Did you see the front page story in last Thursday’s Times showing how well we are all doing? Well, not all, but the 400 wealthiest taxpayers, anyway, which is hundreds of us. These taxpayers showed $86 million in income and capital gains for the year 2000, at the low end, and – on average – they showed $174 million. (That’s an average. Some showed more, some less.)
But it’s not all wine and roses when you’re earning $86 million a year, as those of you who are surely know. There are federal taxes (well, not on tax free bonds, but on most other forms of income) and in the worst year from 1992-2000, those federal taxes ate up nearly 30%. For the year 2000, the 400 paid the IRS, on average, 22.3% of their income, much of it realized in capital gains.
The good news is that the Bush administration, to a far greater degree than its Democratic predecessor – which actually raised taxes on the best off – is sensitive to this situation.
‘Had President Bush’s latest tax cuts been in effect in 2000,’ reported the Times, ‘the average tax bill for the top 400 would have been about $30.4 million – a savings of $8.3 million, or more than a fifth, according to an analysis of the I.R.S. data by The New York Times. That would have resulted in an average tax rate of 17.5 percent.’
The night before this story came out, Al Franken was talking to 650 Democratic donors at the Mayflower Hotel in Washington. You may have seen it on C-SPAN. He said that when Democrats point out stuff like this – point out that 17.5% is less than the tax rate a factory worker pays – the Republicans cry, ‘class warfare.’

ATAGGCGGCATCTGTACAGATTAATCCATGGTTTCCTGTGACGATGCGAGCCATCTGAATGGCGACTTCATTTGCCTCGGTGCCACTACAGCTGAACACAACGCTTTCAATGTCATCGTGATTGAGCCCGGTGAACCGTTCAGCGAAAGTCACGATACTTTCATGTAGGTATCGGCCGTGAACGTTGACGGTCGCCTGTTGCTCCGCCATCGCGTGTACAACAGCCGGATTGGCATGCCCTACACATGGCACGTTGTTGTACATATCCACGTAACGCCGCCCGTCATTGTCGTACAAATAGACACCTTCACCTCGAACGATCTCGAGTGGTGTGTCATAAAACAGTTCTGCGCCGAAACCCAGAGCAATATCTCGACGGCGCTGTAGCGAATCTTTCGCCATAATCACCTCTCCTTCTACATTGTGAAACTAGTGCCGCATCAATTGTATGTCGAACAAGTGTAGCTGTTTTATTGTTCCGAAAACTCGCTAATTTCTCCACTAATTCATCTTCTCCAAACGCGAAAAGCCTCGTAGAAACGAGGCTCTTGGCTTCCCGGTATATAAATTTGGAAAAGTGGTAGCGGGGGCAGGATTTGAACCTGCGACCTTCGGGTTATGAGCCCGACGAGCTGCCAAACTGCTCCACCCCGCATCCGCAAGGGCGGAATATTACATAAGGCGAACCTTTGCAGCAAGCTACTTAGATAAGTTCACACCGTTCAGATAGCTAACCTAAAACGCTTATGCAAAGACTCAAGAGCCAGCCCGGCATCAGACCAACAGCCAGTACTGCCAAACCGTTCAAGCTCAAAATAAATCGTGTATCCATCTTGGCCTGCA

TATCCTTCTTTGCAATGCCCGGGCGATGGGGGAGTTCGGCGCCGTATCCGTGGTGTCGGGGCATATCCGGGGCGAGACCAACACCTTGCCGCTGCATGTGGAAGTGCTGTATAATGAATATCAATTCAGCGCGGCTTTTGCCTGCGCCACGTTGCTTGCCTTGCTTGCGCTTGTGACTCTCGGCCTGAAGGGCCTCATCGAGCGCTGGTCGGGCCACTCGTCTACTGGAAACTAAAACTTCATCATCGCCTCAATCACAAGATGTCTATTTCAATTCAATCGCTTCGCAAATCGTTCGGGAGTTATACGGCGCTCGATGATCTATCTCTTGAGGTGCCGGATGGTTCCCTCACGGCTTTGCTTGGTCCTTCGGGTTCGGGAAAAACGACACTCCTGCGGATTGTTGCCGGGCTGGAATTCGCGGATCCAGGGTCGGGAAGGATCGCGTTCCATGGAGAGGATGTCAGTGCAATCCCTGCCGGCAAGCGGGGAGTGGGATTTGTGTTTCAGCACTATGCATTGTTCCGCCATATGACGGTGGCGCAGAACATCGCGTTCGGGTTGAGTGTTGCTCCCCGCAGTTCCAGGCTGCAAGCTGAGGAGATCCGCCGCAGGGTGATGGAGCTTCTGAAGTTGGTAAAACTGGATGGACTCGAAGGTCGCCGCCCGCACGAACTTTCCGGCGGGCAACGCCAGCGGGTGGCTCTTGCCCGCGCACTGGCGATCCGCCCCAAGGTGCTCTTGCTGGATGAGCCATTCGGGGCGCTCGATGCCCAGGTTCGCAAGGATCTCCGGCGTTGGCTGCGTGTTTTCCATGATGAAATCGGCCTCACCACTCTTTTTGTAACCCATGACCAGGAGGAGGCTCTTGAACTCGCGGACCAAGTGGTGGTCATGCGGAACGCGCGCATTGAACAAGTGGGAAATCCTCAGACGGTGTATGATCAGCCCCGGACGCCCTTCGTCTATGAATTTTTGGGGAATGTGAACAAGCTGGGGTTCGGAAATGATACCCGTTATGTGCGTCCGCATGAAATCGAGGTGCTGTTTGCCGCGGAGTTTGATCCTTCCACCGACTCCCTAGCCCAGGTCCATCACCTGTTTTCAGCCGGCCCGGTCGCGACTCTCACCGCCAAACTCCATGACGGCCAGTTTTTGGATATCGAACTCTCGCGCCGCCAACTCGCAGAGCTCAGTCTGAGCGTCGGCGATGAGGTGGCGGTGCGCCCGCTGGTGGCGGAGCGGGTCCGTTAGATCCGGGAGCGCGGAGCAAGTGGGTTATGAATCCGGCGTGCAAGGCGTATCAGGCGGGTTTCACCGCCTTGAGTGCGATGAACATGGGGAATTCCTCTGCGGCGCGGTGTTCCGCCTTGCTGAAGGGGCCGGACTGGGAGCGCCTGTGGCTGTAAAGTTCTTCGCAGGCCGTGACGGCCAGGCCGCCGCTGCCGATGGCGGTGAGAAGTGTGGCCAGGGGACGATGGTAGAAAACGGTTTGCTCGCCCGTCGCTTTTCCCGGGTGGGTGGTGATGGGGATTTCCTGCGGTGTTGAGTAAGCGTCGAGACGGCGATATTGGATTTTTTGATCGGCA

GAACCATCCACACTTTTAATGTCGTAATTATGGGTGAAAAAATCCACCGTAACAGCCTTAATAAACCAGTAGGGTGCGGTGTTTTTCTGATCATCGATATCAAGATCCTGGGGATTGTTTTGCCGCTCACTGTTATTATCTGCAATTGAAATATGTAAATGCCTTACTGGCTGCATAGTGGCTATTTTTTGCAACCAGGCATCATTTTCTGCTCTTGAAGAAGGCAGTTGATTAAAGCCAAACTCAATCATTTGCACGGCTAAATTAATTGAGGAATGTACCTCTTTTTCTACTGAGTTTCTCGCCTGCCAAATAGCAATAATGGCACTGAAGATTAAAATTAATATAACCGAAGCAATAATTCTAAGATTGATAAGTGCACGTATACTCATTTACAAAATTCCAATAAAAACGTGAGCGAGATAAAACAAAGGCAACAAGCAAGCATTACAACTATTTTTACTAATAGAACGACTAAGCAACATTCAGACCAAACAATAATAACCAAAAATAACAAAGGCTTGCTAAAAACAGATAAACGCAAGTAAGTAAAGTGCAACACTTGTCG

But that’s not class warfare, Al told the assembled. He had been reading Barbara Tuchman’s classic A Distant Mirror, about the calamitous Fourteenth Century, and he came upon the scene where these serfs, tired of being subservient, scale the walls of their knight’s castle, capture him, kill him, roast him on a spit, and then make his wife eat his flesh.
In front of her children.
Al – who is the author of the forthcoming, Lies and the Lying Liars Who Tell Them: A Fair and Balanced Look at the Right – took a long, deliberate pause, looked at us incredulously, and said . . . ‘Now that’s class warfare.’
So buck up, folks. The right-wing Republicans have learned to cow us by telling us to stop ‘whining.’ (Just take a moment to consider what a bullying, offensive word that is.) And they tell us to stop waging class warfare. But, as deca-billionaire Warren Buffett put it so succinctly (this should be the signature line of billions and billions of e-mails from now through next November), ‘If this is class warfare, then my class is winning.’
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